I pacify this inclination to dig and discard by planting some vegetables in another area. However, vegie photos are not as lovely as the colors of the flowering plants. I might sound like too defensive for posting foreign plants, but actually gardeners seem to be like that. We love the uncommon, no matter how common they are in their natural habitat. So the natives become boring after seeing them everyday, while the exotics seem very attractive. We even spend a lot to give proper requirements for our fancied plants. Normal greenhouses and sophisticated phytotrons or arboretum arise to cater to these whims and cravings. That can be another use for the phrase "someone's thrash is another's treasure"!
Perovskia atriplicifolia or Russian sage, thanks to Gisela of Guildwood Gardens, Canada for identifying this plant
I wonder if the two photos above are varieties of lavender. I do not remember if i smell their scents though. Please help me identify them, as I only saw them once! (Thanks to Nick of Floral Friday Fotos for the ID of the 2nd photo above, Lavandula angustifolia)
The blue flowers are so lovely, it is planted near the first NOID i call lavender. These are the landscape plants of some research facilities near our hotel. (Thanks to Nick again for the ID of the above as Salvia divinorum.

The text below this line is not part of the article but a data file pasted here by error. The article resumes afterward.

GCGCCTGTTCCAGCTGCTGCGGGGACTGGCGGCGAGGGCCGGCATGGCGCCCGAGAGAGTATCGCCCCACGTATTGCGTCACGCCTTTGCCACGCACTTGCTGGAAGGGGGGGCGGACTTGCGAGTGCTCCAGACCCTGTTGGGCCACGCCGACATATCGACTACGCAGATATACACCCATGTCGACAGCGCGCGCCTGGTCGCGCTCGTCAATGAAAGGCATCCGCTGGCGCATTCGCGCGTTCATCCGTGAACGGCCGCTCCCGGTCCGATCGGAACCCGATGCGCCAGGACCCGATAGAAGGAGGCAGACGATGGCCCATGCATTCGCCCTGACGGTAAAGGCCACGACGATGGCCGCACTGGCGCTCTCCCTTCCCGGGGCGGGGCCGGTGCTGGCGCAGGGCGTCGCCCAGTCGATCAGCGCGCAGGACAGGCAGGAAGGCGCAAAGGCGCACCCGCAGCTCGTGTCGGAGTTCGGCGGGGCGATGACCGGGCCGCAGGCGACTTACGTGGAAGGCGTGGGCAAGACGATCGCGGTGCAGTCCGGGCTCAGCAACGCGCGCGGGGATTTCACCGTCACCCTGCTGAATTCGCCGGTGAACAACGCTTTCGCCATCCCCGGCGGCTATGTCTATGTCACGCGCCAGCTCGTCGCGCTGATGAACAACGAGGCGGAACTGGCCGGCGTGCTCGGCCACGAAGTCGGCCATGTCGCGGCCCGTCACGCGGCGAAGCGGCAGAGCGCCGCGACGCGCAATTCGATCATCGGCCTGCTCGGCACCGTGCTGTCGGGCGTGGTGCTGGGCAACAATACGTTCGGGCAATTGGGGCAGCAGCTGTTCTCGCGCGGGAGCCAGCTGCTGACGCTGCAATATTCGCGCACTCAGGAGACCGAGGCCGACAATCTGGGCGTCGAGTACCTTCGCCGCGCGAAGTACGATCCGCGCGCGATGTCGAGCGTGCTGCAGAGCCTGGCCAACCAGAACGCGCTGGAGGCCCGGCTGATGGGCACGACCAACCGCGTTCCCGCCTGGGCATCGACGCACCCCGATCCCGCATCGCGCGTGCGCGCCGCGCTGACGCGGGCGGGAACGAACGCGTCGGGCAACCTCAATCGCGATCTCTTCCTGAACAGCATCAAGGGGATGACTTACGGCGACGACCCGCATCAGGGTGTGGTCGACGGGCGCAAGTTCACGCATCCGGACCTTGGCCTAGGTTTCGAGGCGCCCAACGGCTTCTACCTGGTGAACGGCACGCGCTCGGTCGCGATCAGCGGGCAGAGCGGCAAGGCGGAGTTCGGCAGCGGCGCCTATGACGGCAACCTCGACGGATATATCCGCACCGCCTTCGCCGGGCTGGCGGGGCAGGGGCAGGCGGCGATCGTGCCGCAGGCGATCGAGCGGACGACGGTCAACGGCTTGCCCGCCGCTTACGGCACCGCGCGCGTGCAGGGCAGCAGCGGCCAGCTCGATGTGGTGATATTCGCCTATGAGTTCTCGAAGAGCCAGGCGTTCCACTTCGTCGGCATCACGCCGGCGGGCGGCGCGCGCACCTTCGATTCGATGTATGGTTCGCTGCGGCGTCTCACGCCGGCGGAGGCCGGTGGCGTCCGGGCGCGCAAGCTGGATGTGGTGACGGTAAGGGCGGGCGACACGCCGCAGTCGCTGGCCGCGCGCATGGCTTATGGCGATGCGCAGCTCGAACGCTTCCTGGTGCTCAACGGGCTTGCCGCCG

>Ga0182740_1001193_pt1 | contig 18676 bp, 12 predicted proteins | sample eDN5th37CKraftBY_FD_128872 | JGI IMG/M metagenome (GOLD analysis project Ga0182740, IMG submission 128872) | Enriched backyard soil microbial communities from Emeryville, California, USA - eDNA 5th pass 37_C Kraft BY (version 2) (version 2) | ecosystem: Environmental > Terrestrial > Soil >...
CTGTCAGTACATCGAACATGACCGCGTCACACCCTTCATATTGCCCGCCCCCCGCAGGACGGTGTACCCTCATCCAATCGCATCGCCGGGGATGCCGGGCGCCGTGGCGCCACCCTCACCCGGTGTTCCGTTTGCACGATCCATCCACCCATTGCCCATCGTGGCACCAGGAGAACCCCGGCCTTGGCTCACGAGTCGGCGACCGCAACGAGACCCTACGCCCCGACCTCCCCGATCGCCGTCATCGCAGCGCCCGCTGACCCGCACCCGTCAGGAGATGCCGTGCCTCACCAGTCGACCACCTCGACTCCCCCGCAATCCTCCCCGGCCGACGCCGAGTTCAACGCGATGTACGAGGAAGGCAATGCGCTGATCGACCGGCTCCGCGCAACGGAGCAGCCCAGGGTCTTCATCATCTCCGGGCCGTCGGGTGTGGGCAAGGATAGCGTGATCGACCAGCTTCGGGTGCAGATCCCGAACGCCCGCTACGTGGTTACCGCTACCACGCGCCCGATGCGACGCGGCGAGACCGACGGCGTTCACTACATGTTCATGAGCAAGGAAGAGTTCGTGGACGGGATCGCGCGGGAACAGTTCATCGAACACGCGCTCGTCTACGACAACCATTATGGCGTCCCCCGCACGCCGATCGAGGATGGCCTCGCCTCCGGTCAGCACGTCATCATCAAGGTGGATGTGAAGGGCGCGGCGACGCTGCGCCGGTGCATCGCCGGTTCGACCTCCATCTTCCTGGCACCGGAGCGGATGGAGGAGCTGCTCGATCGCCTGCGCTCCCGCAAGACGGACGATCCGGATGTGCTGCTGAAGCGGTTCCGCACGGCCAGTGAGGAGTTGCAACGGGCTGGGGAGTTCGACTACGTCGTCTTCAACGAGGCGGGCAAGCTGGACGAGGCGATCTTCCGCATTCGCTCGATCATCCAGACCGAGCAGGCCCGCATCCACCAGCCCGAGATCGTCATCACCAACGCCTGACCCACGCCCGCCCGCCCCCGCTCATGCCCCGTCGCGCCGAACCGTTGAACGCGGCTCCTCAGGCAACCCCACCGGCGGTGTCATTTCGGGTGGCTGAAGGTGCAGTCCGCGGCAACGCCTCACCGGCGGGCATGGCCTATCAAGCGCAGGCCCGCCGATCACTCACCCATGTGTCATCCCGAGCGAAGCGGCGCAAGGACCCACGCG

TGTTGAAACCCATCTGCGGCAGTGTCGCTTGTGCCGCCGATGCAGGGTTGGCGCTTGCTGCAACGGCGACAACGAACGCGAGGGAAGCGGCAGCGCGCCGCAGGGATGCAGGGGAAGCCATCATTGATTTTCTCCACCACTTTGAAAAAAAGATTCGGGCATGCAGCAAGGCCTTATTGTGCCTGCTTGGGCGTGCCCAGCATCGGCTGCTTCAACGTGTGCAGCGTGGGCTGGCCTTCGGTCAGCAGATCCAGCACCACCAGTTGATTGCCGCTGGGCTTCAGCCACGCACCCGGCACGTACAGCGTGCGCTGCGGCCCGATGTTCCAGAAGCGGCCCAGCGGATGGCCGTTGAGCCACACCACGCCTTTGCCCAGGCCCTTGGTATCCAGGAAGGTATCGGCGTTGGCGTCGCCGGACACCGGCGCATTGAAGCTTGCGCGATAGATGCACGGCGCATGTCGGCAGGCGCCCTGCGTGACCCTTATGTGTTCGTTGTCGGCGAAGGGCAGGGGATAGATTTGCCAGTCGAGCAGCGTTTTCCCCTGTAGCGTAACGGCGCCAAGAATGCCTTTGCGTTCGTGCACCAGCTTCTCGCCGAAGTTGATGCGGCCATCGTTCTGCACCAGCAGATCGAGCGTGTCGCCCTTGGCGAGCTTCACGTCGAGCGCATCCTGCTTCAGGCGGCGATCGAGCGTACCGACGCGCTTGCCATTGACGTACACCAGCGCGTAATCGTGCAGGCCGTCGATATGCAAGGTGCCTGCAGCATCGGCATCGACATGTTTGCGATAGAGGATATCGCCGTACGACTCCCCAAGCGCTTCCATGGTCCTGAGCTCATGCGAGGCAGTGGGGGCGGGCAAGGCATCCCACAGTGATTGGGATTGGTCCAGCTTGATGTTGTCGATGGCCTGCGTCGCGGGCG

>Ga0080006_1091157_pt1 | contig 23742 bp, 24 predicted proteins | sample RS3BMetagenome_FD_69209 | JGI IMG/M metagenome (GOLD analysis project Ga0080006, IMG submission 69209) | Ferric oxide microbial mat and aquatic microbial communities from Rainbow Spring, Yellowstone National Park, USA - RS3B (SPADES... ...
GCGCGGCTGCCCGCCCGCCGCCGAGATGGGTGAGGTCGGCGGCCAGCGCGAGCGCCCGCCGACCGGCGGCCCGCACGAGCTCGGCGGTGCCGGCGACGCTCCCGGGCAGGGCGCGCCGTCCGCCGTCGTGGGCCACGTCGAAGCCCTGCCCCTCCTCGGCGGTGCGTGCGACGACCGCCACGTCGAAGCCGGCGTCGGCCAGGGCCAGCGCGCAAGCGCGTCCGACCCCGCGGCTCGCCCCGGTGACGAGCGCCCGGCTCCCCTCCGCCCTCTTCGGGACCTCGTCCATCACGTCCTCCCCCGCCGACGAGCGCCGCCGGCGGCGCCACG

This is not my advertisement, as this is the grounds in our neighborhood where i took my shots most. I think this is a consulting IT company.
The roses are flowering profusely although I haven't seen any caretaker gardener visiting around. Whenever i have a few minutes of free time before dinner, i just roam around the vicinity to take some photos.
The above cluster of flowers is only from a single stem. This is also the first time i see such variety of roses. The one at right is still at the immature bud stage and will eventually blossom like this. I haven't seen this variety also in our hot tropics.
This is a bushy marginal area on our path to the conference room of the International Space University. The attractive flowers borne on tall stems caught my attention. They are growing wildly in the thicket. Later, i realized this is the famous Buddleia, a favored flower by butterflies. However, i did not see any butterfly hovering on them, during our daily walk through this path.
Among the plants and flowers in this area, this is the most familiar to me, impatiens. I realized it grows in a very wide range of temperatures, as a lot of them grows well in our hot climate in the tropics.